Construction of core collections suitable for association mapping to optimize use of Mediterranean olive (Olea europaea L.) genetic resources.

El Bakkali A, Haouane H, Moukhli A, Costes E, Van Damme P, Khadari B - PLoS ONE (2013)

Comparison of sampling methods according to average genetic distance (DCE) and Shannon-Weaver diversity index (Sh).Core subsets constructed by different sampling methods at 16% sample size. (1) When optimizing each of the four parameters independently; “DCE”, “Sh”, “He”, “Cv strategy”. (2) When a weight of 60% was assigned to DCE and 40% to Cv; “DCECv strategy”. (3) When optimizing all parameters simultaneously with equal weight given to each parameter; “multi-strategy”. Numbers in brackets and dotted lines indicate the number of alleles captured and the four allocation sampling strategies considered optimal, respectively.
© Copyright Policy
Related In: Results  -  Collection

Show All Figures
getmorefigures.php?uid=PMC3646834&req=5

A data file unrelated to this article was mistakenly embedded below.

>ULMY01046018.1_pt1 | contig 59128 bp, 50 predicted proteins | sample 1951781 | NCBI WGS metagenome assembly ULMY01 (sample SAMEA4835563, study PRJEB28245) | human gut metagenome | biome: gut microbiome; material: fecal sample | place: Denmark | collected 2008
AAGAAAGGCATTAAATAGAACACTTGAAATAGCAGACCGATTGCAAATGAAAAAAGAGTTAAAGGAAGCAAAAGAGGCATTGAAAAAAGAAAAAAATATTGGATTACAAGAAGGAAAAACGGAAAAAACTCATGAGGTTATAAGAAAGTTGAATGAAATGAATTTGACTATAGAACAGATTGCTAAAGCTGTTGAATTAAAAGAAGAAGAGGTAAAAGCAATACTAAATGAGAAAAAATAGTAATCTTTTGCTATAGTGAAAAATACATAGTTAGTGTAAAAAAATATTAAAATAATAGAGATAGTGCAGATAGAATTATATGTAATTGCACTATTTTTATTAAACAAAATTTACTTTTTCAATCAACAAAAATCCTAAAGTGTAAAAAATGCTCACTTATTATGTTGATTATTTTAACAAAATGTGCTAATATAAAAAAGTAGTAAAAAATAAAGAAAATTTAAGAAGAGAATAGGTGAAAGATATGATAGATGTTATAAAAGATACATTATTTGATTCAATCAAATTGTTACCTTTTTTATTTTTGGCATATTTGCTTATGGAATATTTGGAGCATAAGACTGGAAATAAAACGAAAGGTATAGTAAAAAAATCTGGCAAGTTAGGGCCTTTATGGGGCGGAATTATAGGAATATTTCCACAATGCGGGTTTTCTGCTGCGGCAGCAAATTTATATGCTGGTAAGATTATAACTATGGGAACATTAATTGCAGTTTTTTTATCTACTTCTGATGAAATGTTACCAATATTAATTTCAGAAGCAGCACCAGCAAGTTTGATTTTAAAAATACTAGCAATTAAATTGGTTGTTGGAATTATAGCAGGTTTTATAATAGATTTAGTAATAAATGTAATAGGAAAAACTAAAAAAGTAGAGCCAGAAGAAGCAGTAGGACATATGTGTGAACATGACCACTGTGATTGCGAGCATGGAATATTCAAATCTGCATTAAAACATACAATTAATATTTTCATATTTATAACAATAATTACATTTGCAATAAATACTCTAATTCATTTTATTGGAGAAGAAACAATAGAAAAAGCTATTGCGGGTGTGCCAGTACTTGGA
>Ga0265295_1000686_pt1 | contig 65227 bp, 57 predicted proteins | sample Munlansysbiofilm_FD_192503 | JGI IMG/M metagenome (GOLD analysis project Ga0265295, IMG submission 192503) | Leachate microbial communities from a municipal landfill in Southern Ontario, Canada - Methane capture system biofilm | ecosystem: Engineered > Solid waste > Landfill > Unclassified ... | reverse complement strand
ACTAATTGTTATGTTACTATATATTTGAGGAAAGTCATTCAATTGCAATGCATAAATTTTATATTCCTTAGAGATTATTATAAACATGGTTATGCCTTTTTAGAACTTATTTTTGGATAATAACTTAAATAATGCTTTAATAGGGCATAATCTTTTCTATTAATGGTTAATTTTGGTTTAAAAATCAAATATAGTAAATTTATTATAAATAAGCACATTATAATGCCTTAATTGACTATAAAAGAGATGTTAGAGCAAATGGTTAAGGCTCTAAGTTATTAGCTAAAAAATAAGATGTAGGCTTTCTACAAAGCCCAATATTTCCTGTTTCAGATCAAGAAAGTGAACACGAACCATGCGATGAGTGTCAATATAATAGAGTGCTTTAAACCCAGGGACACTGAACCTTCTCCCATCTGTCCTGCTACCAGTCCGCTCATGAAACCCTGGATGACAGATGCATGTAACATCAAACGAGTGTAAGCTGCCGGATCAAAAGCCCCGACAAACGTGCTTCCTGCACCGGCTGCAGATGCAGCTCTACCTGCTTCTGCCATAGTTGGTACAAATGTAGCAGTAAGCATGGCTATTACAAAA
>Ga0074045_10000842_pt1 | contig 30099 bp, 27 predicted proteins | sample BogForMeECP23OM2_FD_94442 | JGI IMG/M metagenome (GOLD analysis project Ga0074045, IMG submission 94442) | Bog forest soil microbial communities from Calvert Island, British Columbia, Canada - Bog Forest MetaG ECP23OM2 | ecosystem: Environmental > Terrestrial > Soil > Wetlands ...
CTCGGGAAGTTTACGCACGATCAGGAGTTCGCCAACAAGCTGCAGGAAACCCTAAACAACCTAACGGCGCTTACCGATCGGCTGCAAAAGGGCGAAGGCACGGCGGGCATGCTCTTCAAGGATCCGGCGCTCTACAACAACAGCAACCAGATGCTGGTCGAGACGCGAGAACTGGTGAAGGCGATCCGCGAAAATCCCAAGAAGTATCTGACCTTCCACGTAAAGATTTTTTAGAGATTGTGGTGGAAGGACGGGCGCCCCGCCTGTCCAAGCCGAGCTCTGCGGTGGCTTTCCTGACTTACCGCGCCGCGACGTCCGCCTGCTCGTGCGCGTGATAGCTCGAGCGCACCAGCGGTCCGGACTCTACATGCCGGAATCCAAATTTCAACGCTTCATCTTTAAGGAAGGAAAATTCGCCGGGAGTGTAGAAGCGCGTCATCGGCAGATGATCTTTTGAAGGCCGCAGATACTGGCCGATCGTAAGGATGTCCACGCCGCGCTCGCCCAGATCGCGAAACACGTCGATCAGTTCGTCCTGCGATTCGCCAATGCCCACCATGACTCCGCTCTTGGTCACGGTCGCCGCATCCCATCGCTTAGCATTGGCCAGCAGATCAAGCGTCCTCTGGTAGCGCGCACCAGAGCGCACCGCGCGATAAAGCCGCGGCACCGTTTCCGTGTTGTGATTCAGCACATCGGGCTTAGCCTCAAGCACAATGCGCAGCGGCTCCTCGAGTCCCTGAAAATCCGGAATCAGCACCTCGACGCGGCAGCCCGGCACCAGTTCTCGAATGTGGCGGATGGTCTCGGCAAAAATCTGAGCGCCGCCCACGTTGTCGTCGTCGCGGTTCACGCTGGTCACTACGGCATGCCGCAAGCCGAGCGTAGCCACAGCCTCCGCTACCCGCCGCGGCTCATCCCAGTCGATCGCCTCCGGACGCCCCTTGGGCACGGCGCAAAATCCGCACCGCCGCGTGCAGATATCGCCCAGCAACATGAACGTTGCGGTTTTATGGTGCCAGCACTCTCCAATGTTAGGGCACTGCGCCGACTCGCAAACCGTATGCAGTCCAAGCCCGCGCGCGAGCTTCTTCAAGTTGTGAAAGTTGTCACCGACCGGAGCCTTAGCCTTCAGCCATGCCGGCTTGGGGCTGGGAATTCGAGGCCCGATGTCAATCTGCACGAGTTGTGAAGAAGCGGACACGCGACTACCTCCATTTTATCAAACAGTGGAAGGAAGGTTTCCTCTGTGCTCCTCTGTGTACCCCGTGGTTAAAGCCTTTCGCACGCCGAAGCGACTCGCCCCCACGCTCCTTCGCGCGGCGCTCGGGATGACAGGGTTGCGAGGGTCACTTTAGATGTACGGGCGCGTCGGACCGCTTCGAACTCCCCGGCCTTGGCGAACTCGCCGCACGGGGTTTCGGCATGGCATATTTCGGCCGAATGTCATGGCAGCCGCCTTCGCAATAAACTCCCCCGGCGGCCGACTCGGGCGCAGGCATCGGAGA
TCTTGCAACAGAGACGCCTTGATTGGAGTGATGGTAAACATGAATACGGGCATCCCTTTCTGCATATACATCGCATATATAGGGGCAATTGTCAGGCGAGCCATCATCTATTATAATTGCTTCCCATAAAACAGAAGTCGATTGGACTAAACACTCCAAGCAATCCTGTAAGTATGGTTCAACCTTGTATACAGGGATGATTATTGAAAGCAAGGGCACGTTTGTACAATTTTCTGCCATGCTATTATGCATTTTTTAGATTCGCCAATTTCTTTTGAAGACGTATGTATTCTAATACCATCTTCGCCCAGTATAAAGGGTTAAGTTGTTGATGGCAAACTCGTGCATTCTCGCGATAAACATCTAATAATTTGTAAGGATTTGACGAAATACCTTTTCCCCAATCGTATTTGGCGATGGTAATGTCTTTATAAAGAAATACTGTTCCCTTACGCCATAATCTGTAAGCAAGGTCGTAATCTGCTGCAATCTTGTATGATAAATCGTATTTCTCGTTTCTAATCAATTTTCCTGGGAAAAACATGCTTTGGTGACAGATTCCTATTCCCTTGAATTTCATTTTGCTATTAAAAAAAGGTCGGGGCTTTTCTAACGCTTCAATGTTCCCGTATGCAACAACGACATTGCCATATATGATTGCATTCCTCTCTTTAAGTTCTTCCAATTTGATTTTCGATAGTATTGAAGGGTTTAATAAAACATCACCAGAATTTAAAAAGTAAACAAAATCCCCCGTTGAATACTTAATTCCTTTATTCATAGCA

pone-0061265-g002: Comparison of sampling methods according to average genetic distance (DCE) and Shannon-Weaver diversity index (Sh).Core subsets constructed by different sampling methods at 16% sample size. (1) When optimizing each of the four parameters independently; “DCE”, “Sh”, “He”, “Cv strategy”. (2) When a weight of 60% was assigned to DCE and 40% to Cv; “DCECv strategy”. (3) When optimizing all parameters simultaneously with equal weight given to each parameter; “multi-strategy”. Numbers in brackets and dotted lines indicate the number of alleles captured and the four allocation sampling strategies considered optimal, respectively.